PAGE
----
October 19, 2016


Artist: Tayo Abiola
Yemoja reclines
Braced against
Tramplin' her

They know
Snuff out

Their own

She is energy
Without her
Muscle shrinks
Flakes blown
In southerly winds

Needs be they
Consume not
What makes
Life itself

Her peace
Stolen in
By the hour
In the name of

Teach them


Cannot float

Broken waters
Buoy no

They must

Secrets of
Yin and Yang

Letter of universal law


Lest we all perish.

Z.Hall, 10/17/2016

October 15, 2016

She Is A Woman

 She Is A Woman
Batili Ashabi

They live in the past ... they still do
Clutching their decrepit notions and views
Rigid in mindsets
Myopic in thought process
Stuck in their pasts
Unchanging in their stance
We need to knock them really hard
We need to throw their asses out in the yard

Image Credit: Artist Unknown
In the kitchen and the other room?
What's that all about?
For food and rumping no doubt
And that's all a woman's good?
I ask these oafs
These geriatric fools
Who see no better use
For womanhood
Other than trivialities
Other than frivolities
Is there no iota of substance
Nothing remotely significant
In the one who carries the womb
That births the entire manhood?

She is "trump groped"
Smeared and thumb poked
Muffled, subdued
Subjected to ridicule
Whipped by your ego
Silenced by your veto
For how long O man
Will you trample on your woman?
For what length of time
Will her sufferings suffice?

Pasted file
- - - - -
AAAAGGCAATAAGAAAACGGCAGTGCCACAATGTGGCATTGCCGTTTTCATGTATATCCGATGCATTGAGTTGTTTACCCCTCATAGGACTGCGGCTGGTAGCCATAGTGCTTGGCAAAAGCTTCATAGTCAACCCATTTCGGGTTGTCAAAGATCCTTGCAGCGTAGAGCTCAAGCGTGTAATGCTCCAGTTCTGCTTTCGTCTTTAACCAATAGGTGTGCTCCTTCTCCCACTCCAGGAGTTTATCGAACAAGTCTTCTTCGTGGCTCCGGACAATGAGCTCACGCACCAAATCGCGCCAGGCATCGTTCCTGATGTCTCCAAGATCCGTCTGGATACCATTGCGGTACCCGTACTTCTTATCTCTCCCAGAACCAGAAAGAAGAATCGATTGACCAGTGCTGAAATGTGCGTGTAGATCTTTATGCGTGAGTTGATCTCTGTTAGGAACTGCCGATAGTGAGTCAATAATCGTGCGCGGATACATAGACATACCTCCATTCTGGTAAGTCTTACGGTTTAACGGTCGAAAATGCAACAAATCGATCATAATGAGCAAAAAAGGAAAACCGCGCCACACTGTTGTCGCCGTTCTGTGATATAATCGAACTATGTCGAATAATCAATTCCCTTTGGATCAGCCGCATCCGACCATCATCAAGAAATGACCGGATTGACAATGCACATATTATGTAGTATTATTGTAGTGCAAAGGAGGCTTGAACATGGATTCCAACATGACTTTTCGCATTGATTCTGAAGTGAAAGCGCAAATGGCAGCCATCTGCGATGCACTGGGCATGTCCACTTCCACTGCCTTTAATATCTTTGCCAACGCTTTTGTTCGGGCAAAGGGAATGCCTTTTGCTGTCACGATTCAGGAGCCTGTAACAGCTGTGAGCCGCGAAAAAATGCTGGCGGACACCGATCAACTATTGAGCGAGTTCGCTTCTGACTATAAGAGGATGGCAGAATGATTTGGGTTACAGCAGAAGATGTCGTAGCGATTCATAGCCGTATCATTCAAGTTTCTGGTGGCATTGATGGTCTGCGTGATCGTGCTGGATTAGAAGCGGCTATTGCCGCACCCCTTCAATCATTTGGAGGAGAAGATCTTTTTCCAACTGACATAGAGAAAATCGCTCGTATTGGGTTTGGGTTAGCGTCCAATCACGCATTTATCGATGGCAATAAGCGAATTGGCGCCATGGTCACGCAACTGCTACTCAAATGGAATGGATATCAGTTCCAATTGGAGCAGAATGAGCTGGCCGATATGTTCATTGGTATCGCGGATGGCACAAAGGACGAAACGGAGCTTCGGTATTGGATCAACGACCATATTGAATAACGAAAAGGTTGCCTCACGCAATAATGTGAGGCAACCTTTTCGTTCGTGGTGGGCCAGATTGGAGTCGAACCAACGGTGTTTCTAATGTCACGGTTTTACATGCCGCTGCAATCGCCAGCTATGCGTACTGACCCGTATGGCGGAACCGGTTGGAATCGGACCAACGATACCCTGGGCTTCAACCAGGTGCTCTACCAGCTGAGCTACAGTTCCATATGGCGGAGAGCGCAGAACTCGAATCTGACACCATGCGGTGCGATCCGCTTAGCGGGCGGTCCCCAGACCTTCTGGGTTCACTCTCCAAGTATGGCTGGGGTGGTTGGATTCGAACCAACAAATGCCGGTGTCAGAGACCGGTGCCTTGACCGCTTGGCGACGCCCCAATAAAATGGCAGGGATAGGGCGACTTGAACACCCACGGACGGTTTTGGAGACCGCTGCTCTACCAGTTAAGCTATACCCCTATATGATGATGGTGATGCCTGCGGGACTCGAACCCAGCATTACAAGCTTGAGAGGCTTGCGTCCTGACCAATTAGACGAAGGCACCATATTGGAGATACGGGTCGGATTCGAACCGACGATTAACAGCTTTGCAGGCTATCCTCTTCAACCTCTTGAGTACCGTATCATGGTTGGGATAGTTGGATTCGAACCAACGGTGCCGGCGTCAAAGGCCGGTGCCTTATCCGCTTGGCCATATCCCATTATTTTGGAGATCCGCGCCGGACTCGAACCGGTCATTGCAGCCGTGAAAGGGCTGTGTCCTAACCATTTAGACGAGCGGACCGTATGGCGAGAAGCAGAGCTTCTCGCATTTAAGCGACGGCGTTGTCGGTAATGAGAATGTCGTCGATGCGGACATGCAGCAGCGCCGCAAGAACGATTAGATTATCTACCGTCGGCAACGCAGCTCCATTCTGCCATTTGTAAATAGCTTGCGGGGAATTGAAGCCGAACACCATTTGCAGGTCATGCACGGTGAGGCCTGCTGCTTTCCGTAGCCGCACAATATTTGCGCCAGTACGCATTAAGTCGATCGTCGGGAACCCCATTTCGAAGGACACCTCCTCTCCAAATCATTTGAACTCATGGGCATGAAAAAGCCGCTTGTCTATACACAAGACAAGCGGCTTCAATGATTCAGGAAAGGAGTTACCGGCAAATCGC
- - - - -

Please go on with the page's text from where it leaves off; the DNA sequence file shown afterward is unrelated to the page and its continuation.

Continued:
Enough already!
Not a day longer!

Enough Trumphari!
Your vituperating days are over!

She will not be denigrated
No she won't be derided
She is more than a pussy
Certainly not your snack cookie
She is not confined to your kitchen
She is not your pet dog or kitten

She's dared to soar
And rise beyond the Stars
Where the galaxies spread
There she dwells
Amongst the best
And she is a Woman!
She is not a Man!

© Batili Ashabi 2016

October 5, 2016

No. You Can't Touch My Hair.

On September 15, 2016 the 11th U.S. Circuit Court of Appeals had this to say about dreadlocks (a black hair style): “We recognize that the distinction between immutable and mutable characteristics of race can sometimes be a fine (and difficult) one, but it is a line that courts have drawn ... [and] There have been some calls for courts to interpret Title VII more expansively by eliminating the biological conception of ‘race’ and encompassing cultural characteristics associated with race,” but that he wasn’t prepared to lead that inquiry regarding discrimination." ~U.S. Circuit Judge Adalberto Jordan, Huffington Post

Jordan shrinked back from stetting precedent in that case, but I can tell you that legal fictions have no bearing on reality.

My hair grows from my head and is not separate from me--I am a whole person. There is no either-or representation.
My hair is not a "mutable" medium. A wig is not one's hair. That is a medium. My hair is part of me--just like my eyes, skin and lips. How I style my hair has everything to do with the nature of my hair and my Afro-Latina culture.

Channel 4 News, South Africa

The politics of skin and hair are fundamental to racism and white supremacy. This effects how black persons move through this world. It is the reason the issue of black hair reached the 11th U.S. Circuit Court of Appeals. This court, instead of setting precedent, followed numerous other courts that handed down negative rulings which limit the life prospects of black persons whose hair does not conform to white culture.

Solange, 'Don't Touch My Hair'

October 4, 2016

Disposable Lives